Russians Wade Into the Snow to Seek Treasure From the Sky
By ANDREW E. KRAMER
Sasha Zarezina, 8, showed her find as she dug for meteorites in Deputatskoye, Russia. “I will sell it for 100 million euros.”
DEPUTATSKOYE, Russia — Ever since the meteor exploded somewhere over this impoverished Siberian town, Larisa V. Briyukova wondered what to do with the fist-size stone she found under a hole in the roof tiles of her woodshed.
On Monday, a stranger knocked on her door, offering about $60, Ms. Briyukova said. After some haggling, they settled on a price of $230. A few hours later, another man pulled up, looked at the hole in the roof and offered $1,300.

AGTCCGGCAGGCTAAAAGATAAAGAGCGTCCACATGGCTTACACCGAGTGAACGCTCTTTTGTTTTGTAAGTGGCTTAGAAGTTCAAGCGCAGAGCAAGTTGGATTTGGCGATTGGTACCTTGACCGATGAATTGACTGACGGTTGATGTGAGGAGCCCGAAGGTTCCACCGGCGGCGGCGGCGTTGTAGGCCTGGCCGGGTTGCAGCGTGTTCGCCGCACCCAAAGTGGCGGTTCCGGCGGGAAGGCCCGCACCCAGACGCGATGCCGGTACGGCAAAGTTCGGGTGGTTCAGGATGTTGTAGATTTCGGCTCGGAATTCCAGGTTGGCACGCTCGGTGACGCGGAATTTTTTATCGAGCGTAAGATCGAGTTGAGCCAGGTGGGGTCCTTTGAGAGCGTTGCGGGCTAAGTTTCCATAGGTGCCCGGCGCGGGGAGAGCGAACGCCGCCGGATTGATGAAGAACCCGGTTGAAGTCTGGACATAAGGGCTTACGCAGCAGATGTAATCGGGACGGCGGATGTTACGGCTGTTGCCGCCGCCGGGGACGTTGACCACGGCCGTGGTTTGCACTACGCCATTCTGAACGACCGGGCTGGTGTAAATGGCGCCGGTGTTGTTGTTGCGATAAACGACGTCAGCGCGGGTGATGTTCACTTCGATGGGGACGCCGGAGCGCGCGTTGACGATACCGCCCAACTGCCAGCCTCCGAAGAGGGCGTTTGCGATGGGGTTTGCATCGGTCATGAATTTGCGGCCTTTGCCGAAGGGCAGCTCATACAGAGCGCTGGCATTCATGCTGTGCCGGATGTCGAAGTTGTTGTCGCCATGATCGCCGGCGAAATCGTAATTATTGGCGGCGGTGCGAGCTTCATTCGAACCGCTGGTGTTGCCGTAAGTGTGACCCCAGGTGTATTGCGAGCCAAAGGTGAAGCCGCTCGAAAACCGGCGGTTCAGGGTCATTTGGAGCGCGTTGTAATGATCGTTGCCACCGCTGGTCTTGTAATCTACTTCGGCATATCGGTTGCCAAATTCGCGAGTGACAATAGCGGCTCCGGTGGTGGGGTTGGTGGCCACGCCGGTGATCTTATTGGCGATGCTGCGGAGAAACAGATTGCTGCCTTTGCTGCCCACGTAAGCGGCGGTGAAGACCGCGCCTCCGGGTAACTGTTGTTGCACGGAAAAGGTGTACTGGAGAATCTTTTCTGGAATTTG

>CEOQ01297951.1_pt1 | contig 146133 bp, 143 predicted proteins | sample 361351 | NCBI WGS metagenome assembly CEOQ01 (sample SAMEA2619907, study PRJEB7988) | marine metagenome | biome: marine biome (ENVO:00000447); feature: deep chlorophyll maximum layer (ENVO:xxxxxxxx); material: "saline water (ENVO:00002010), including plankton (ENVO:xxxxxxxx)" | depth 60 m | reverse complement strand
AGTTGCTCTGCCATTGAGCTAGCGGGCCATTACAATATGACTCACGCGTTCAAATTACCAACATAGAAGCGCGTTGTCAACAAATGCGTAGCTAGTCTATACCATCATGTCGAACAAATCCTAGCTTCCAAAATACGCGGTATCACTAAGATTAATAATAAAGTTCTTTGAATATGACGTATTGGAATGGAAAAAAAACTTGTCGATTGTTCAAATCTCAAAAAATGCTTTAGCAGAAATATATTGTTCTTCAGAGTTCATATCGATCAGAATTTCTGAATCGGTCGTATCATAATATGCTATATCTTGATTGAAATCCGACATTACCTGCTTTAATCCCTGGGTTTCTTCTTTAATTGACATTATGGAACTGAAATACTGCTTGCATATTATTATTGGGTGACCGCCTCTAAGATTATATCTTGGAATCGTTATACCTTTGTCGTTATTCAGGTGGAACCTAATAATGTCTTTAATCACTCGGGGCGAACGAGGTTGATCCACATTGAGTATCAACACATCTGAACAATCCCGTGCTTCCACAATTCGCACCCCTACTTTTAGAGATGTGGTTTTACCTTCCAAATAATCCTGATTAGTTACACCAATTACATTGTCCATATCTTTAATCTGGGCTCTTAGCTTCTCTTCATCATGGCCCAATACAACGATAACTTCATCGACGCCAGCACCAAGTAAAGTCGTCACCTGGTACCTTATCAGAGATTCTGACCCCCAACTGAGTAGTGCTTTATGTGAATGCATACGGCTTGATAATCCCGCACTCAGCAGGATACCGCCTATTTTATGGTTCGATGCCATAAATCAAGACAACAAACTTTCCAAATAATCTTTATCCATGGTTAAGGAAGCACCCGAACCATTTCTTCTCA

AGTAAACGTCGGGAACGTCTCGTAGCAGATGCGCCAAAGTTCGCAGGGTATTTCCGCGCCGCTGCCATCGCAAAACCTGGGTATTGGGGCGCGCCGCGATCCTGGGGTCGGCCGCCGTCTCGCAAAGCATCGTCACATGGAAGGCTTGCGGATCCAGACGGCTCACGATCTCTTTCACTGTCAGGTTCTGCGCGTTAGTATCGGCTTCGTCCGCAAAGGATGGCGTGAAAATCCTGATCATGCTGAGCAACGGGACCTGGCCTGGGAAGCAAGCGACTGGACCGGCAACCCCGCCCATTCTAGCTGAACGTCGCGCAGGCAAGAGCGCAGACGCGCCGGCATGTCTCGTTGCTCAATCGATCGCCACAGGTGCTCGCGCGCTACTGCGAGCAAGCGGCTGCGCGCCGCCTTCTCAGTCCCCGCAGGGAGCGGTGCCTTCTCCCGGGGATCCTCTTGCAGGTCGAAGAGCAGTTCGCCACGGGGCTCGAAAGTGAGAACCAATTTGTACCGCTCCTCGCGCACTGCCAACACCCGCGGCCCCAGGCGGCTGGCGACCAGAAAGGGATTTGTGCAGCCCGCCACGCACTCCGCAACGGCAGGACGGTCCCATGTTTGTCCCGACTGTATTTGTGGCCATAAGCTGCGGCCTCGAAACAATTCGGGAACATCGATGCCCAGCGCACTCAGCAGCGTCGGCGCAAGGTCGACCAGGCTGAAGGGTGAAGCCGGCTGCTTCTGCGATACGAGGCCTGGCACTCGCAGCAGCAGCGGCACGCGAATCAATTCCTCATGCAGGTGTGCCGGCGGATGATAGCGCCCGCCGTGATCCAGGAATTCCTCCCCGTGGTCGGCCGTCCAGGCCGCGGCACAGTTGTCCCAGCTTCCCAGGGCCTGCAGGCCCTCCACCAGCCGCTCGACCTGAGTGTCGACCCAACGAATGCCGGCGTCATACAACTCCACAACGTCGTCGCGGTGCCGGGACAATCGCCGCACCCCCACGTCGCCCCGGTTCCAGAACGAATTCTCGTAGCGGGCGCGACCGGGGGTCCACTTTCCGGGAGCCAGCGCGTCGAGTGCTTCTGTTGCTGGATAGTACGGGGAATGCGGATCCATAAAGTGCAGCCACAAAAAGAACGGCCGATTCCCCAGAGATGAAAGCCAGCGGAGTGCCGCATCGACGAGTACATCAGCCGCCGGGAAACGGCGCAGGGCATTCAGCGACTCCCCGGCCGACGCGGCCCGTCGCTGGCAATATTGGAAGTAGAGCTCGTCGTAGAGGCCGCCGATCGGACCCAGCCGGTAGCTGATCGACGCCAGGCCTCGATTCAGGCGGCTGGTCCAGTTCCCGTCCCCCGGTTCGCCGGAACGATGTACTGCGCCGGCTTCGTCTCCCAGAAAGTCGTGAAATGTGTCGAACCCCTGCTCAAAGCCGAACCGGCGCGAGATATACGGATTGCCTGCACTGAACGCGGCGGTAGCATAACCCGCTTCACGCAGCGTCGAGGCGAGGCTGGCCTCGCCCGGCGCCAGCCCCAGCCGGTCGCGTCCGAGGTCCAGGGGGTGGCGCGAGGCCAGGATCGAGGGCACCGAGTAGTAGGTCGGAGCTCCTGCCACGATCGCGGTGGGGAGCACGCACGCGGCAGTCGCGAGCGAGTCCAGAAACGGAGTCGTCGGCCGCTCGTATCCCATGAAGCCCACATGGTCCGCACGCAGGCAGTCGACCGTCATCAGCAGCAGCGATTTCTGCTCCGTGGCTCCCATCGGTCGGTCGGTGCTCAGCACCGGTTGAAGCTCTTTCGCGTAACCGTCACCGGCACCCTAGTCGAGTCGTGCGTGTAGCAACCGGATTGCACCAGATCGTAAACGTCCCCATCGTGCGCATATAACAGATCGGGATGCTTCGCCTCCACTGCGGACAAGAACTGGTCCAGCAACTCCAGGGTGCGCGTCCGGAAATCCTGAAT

“Now I regret selling it,” said Ms. Briyukova, a 43-year-old homemaker. “But then, who knows? The police might have come and taken it away anyway.”
On Friday, terror rained from the skies, blowing out windows and scaring people over an enormous swath of Siberia. But by Monday, for many people what fell from the sky had turned to pure gold, and it touched off a rush to retrieve the fragments, many buried in deep February snows.